Toronto Star reporter says Bloomberg journalists weren't his source on Trump's NAFTA comments

How to cover Trump's lies
How to cover Trump's lies

A reporter is pushing back on President Donald Trump's claim that journalists who interviewed him leaked his off-the-record comments about NAFTA negotiations.

In an unusual move for a reporter, Daniel Dale, Washington correspondent for the Toronto Star, said in a tweet Saturday that his source for a story about Trump's comments on trade negotiations with the Canadian government did not come from the Bloomberg journalists who conducted the interview.

"I'd said I wasn't going to say anything about my source for the quotes Trump made off the record to Bloomberg. However, I don't want to be party to the president's smearing of excellent, ethical journalists. So I can say this: none of the Bloomberg interviewers was my source," Dale tweeted.

He added, "Anyway, this is an unusual thing to do, but this is an unusual situation."

Dale reported on Friday that, during the Bloomberg interview, Trump said that he would refuse to make any compromises with Canada as the nations work to revamp the 24-year-old North American Free Trade Agreement, which includes Mexico. The comments came a day before a US-imposed deadline on reworking the pact.

Dale refers to the quotes as "secret remarks by President Donald Trump...obtained by the Toronto Star." The story also acknowledges the comments were made off-the-record, which are remarks given in confidence and not for publication, to Bloomberg.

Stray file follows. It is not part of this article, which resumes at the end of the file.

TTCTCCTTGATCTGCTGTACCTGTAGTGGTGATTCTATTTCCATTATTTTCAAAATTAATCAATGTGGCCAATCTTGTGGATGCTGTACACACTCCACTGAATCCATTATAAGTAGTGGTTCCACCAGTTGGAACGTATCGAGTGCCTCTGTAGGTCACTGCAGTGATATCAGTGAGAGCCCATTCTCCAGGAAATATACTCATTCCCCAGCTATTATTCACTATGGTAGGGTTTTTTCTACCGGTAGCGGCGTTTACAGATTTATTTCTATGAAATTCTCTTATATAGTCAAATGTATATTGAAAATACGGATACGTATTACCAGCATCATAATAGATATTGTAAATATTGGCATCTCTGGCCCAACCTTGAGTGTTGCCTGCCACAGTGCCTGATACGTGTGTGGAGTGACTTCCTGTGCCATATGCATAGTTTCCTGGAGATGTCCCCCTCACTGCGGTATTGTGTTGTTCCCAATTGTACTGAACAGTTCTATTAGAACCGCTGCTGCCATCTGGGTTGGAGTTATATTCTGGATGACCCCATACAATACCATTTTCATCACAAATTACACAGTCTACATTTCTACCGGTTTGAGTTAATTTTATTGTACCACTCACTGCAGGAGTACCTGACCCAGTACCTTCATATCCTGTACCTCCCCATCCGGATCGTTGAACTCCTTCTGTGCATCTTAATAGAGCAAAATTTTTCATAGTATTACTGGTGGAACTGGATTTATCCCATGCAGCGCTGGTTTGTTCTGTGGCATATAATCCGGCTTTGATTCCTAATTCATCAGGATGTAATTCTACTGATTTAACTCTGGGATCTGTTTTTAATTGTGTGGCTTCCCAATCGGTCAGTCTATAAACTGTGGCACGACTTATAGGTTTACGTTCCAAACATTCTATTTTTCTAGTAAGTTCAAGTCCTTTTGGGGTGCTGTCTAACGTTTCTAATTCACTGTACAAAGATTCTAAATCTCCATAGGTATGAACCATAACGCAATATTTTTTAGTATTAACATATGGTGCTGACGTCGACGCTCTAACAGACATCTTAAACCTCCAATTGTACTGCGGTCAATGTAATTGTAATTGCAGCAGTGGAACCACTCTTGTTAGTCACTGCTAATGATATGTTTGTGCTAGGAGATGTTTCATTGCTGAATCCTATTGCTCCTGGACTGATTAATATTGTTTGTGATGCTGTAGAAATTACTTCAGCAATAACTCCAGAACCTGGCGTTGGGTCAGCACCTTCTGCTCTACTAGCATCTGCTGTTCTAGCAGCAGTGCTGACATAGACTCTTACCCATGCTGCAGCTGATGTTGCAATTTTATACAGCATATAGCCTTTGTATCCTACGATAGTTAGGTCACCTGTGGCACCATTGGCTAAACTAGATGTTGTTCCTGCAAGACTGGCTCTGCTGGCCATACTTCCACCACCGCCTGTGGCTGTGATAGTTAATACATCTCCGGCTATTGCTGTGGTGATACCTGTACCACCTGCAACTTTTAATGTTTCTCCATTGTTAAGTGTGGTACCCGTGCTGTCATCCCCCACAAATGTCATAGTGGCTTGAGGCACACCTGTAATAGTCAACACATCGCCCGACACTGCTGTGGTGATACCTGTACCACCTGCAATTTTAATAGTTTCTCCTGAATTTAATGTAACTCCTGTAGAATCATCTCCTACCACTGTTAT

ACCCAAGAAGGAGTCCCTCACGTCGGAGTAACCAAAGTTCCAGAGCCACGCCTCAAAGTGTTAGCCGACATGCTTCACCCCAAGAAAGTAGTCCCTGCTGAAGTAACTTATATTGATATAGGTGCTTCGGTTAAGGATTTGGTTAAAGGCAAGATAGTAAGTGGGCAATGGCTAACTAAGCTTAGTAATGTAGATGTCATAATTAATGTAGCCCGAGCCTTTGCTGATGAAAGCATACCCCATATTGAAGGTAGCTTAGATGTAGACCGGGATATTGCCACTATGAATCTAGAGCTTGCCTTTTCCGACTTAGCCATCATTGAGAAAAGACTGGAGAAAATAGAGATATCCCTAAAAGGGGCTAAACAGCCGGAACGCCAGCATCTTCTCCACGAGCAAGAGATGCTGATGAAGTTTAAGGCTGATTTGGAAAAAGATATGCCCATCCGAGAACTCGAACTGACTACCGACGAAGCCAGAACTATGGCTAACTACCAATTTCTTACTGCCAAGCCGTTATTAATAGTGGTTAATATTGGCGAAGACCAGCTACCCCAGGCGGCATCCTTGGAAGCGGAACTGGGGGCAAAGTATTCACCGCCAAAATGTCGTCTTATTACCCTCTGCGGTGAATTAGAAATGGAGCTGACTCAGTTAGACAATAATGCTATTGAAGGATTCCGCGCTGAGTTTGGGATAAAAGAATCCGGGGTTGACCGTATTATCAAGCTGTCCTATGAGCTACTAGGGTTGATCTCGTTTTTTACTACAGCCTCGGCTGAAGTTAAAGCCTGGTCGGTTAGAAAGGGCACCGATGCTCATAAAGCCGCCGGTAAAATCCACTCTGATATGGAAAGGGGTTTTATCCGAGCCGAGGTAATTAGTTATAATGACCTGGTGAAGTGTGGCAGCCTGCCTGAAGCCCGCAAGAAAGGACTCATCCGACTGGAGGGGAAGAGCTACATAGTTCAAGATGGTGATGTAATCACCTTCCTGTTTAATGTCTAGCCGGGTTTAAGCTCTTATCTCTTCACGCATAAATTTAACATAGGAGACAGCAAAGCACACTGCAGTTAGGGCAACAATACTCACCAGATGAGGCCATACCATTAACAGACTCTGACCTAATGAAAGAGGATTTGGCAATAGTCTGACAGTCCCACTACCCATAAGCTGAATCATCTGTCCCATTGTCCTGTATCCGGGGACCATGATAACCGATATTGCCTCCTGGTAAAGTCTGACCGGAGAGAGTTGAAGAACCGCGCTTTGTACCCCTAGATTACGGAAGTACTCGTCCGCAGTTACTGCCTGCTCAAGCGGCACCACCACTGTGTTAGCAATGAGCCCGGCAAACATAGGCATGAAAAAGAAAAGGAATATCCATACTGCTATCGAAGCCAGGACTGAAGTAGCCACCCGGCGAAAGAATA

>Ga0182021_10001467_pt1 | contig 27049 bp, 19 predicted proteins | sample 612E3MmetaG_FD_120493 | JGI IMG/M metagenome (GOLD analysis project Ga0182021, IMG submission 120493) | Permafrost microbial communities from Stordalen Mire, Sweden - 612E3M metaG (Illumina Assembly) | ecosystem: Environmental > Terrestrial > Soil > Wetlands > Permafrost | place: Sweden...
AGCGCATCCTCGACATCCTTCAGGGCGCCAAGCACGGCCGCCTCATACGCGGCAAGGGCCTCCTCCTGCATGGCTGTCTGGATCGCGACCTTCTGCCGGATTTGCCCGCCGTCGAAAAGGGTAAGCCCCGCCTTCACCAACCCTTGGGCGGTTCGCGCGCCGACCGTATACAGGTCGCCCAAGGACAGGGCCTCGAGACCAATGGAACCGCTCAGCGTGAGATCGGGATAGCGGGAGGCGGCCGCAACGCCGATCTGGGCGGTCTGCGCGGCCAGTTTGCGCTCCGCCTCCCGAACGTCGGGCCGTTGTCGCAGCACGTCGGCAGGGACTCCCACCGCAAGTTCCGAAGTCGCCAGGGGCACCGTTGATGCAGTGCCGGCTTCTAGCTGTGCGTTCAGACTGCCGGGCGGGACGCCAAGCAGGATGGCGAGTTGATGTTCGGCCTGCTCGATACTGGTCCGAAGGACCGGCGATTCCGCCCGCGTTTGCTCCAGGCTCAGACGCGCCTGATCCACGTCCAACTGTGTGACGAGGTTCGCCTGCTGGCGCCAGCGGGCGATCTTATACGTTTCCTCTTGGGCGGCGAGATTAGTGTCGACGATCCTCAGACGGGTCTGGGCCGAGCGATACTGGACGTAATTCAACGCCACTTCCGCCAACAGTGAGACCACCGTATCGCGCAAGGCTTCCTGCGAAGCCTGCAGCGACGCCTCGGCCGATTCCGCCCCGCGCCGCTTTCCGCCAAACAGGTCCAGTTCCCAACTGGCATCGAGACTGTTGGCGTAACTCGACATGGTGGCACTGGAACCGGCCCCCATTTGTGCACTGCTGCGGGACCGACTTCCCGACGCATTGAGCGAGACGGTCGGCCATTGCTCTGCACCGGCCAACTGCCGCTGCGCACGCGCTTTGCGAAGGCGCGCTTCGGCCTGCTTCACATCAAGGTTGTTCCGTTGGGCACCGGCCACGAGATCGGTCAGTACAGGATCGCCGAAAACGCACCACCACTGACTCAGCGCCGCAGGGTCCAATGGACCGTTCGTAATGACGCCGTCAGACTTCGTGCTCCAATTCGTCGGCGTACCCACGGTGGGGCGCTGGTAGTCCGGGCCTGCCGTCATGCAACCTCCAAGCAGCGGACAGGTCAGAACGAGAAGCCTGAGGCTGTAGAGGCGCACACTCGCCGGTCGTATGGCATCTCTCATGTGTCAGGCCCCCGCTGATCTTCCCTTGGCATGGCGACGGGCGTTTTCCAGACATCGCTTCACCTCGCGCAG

Trump did not deny he made the comments. But he accused Bloomberg of violating its off-the-record agreement after Dale's story published.

"Wow, I made OFF THE RECORD COMMENTS to Bloomberg concerning Canada, and this powerful understanding was BLATANTLY VIOLATED," Trump said in a tweet Friday.

He later called on Bloomberg to apologize.

The White House did not immediately respond to a request for comment.

Other reporters quickly came to the Bloomberg team's defense, saying it was unthinkable they would have leaked the off-the-record comments.

"Zero percent chance Jen or Margaret broke an off the record," Axios reporter Jonathan Swan said in a tweet, referring to Bloomberg's Jennifer Jacobs and Margaret Talev. "Either came from a WH official or from a screw up in Bloomberg's internal handling of their interview transcript."

Dale explained his decision to publish Trump's comments in his story Friday.

"Bloomberg agreed to Trump's request to keep the comments off the record. But the Star, which obtained the quotes from a source, is not bound by any promises Bloomberg made to the president, and it published the quotes after they became part of the critical negotiations," the story reads.

Dale said Saturday on Twitter that he felt he needed to make it clear Bloomberg was not responsible for the leak.

"Trump is calling Jennifer Jacobs, Margaret Talev and their editor liars. They aren't, and they didn't violate their 'off the record' promise to him," Dale said. "I don't want to be a party to his attempt to make fellow reporters look deceitful."

Dale has drawn a big following in the Trump era by attempting to fact check virtually everything the president says.


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